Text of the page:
Besa: Muslims Who Saved Jews in World War II

Each crinkle in the well-lined faces that stare out from the crisp black-and-white photos in Norman H. Gershman's Besa: Muslims Who Saved Jews in World War II seems to tell a story. The Albanian Muslims standing proud before Gershman's lens have endured much: Nazi occupation, Communist rule. But look into their eyes and you see heart-melting kindness, righteous determination, joy. Gershman, a fine-arts photographer, traveled to Albania and Kosovo to photograph Muslims who rescued Jews during World War II and to hear and share their stories. These Albanian Muslims -- some devout, some secular -- risked their lives to save not only Jews who lived in their country but also those escaping persecution elsewhere. They took them into their homes, lived with them as family, protected them at their own great peril. Though some now have been honored by Israel's Yad Vashem as Righteous Among the Nations, none have sought reward or glory for their heroism. Each acted according to Besa, a code of honor integral to Albanian Muslim culture, requiring a person to help anyone in need. "God granted us the privilege of saving Jews," says Hamdi Mece, whose family sheltered 12 Jews. "To save a life is God's gift." Beqir Qoqja, 91, who hid a Jewish friend, insists he did "nothing special": "All Jews are our brothers." In these tumultuous times, where rifts and rivalries, intolerance and war, explode around us, these stories of compassion and commonality feel like a vital step toward healing the world.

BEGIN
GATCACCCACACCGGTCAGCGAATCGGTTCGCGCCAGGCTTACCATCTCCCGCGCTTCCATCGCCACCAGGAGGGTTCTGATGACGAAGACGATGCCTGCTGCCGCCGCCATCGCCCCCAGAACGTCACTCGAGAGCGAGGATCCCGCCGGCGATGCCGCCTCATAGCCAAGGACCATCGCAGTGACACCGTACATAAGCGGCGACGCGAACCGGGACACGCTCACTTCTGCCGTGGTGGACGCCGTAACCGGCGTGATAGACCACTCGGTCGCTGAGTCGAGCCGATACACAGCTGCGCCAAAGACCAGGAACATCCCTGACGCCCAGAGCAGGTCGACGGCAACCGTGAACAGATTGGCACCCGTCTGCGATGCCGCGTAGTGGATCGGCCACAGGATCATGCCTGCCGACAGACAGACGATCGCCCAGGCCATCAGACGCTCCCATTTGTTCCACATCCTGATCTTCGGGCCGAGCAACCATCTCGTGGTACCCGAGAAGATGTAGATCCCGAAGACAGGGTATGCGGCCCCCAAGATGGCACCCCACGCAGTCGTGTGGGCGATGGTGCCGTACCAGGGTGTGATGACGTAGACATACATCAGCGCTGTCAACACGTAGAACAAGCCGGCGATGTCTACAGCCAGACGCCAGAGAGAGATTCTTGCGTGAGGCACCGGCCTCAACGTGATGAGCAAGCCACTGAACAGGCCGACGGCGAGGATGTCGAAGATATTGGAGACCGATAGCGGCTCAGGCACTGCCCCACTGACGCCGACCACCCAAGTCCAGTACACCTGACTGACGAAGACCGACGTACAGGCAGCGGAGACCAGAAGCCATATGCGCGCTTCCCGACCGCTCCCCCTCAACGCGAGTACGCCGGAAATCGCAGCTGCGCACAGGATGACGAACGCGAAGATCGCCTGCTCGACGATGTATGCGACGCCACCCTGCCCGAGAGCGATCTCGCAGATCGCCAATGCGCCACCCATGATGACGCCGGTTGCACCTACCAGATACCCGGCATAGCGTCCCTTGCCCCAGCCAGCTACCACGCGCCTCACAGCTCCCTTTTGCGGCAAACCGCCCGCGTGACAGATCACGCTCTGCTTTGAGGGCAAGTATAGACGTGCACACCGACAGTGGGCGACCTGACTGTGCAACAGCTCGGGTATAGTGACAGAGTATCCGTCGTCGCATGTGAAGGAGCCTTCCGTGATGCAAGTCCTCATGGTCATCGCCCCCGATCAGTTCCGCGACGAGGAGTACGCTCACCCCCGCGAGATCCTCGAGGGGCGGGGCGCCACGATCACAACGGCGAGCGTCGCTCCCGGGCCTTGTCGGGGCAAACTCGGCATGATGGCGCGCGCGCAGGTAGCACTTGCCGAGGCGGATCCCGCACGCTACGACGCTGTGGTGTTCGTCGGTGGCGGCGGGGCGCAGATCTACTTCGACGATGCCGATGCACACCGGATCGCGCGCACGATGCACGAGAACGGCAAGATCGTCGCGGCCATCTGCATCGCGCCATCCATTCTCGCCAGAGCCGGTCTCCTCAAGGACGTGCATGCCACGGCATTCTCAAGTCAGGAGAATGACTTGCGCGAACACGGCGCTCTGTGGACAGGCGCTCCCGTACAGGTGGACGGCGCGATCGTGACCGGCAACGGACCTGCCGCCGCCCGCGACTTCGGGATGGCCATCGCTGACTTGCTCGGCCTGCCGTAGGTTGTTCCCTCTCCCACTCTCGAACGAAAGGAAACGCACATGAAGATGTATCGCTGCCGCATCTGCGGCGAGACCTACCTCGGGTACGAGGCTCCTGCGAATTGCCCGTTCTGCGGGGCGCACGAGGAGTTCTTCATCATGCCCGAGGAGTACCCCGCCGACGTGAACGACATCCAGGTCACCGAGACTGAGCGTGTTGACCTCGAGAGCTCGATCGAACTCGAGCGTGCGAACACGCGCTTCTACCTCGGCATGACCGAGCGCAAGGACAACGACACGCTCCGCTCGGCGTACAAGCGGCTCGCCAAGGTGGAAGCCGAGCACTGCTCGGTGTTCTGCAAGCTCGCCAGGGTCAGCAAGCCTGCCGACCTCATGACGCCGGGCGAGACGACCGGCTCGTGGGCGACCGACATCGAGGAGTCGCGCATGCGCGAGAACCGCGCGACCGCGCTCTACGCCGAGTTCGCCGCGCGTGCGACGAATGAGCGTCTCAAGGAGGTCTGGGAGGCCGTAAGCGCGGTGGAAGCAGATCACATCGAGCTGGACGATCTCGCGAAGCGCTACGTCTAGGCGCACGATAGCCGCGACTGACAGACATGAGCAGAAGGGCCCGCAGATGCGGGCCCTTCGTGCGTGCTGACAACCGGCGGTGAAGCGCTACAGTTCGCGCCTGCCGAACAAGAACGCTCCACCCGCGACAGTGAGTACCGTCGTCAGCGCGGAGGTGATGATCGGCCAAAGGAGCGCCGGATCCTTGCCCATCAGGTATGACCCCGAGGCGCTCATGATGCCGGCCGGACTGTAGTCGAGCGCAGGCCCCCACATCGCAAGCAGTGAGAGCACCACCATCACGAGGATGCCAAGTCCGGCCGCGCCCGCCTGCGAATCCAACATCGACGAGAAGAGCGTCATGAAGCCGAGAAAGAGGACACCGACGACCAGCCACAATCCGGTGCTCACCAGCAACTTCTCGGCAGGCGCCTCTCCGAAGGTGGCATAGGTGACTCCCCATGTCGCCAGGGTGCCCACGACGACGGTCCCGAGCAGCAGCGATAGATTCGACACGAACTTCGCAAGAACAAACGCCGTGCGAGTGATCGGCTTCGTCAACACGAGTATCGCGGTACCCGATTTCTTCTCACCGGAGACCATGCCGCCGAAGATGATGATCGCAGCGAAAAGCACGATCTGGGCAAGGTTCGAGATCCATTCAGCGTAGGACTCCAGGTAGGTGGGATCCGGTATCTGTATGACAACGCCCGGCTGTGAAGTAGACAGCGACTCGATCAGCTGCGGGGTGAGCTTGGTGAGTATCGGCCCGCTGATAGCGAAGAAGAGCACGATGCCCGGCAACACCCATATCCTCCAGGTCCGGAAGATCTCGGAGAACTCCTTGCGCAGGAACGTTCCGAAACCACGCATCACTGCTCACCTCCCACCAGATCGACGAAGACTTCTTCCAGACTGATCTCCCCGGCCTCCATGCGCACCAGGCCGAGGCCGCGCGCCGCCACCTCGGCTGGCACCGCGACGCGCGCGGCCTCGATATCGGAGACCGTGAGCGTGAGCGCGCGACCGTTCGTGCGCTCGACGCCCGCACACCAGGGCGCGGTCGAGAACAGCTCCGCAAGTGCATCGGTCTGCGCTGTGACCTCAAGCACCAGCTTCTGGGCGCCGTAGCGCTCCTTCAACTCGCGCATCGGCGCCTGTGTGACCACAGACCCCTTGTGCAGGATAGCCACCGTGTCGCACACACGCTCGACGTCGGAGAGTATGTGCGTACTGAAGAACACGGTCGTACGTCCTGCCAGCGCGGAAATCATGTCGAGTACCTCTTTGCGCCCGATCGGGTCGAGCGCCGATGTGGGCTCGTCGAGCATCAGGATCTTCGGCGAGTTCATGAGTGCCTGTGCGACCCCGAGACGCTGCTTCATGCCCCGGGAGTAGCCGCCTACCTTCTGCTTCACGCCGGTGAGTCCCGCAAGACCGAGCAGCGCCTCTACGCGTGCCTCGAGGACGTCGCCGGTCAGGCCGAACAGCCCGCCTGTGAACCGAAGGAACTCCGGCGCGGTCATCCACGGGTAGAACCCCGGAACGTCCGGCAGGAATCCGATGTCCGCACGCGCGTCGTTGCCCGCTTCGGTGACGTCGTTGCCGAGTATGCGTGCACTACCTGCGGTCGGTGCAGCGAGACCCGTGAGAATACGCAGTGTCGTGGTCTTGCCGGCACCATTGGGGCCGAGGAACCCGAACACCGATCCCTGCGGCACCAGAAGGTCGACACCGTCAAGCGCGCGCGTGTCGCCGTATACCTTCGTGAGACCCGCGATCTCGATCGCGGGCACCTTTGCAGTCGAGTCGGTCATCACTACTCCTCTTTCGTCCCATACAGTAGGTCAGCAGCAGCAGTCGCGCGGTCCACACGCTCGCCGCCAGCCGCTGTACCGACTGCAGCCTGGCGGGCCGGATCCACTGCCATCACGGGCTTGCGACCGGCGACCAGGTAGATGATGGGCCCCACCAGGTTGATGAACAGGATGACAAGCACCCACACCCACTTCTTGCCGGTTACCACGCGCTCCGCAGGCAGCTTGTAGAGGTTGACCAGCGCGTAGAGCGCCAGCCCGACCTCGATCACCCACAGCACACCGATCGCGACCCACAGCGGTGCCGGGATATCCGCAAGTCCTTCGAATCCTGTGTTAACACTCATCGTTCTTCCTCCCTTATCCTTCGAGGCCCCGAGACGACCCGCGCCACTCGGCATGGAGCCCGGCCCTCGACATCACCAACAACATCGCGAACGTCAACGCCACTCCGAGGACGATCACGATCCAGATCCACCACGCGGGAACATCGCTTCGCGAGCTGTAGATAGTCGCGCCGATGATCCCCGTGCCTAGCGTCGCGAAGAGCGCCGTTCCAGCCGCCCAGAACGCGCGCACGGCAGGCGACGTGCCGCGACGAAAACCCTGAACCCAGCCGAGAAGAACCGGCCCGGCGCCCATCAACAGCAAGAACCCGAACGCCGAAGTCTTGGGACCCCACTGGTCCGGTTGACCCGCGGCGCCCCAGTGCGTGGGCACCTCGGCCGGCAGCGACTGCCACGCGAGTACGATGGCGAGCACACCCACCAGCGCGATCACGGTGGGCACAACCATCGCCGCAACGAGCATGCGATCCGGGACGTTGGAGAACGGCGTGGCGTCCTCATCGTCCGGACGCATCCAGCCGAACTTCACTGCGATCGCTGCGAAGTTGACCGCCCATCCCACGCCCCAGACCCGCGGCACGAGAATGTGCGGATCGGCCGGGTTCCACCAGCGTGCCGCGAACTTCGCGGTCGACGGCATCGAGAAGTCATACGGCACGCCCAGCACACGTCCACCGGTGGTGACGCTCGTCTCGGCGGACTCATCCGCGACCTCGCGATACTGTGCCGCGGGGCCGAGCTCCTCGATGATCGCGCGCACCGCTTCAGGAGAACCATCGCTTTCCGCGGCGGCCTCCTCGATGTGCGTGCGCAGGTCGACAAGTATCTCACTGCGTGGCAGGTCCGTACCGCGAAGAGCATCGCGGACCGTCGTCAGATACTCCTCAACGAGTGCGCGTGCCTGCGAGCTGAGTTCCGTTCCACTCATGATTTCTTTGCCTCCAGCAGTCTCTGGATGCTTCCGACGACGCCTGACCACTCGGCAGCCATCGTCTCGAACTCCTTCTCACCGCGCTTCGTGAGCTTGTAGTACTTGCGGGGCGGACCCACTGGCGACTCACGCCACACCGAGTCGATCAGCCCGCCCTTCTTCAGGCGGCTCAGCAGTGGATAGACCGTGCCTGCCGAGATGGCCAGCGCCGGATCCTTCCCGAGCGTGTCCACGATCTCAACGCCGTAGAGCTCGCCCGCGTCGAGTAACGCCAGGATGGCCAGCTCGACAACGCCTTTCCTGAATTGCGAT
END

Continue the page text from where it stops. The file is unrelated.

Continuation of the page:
April 24: "[The HST] lifted a curtain from our view of the universe, changing it so profoundly that no human can look at the stars in the same way..."

Kenneth Calhoun (Black Moon) and Lysley Tenorio (Monstress) of the Discover Great New Writers program on B-movies, heritage, and finales.

Books, CDs, DVDs to know about now
In the Light of What We Know

Zia Haider Rahman's mystery of a brilliant Bangladeshi mathematician's past barrels through the Ivy League, London high finance, and spy-haunted Afghanistan in a page-turning tale of exile, intrigue and the price of friendship. A Discover Great New Writers selection.

The People's Platform

Once touted as the foundation for tomorrow's digital democracy, the Internet is increasingly ruled by a few corporate giants, while millions of contributors till its fields for free. Astra Taylor looks at why the web has failed to deliver a communitarian cyberscape, and offers a compelling case for restoring its original vision.

A Private Venus

Dubbed "the Italian Simenon," Giorgio Scerbanenco (1911-1969) began his crime-writing career with books set in the USA, but quickly shifted scene closer to home, the city of Milan.  In this adventure, appearing in English for the first time, his underdog hero Dr. Duca Lamberti finds himself in the middle of a seedy, scantily clad criminal racket, where the presence of an outsider could result in death.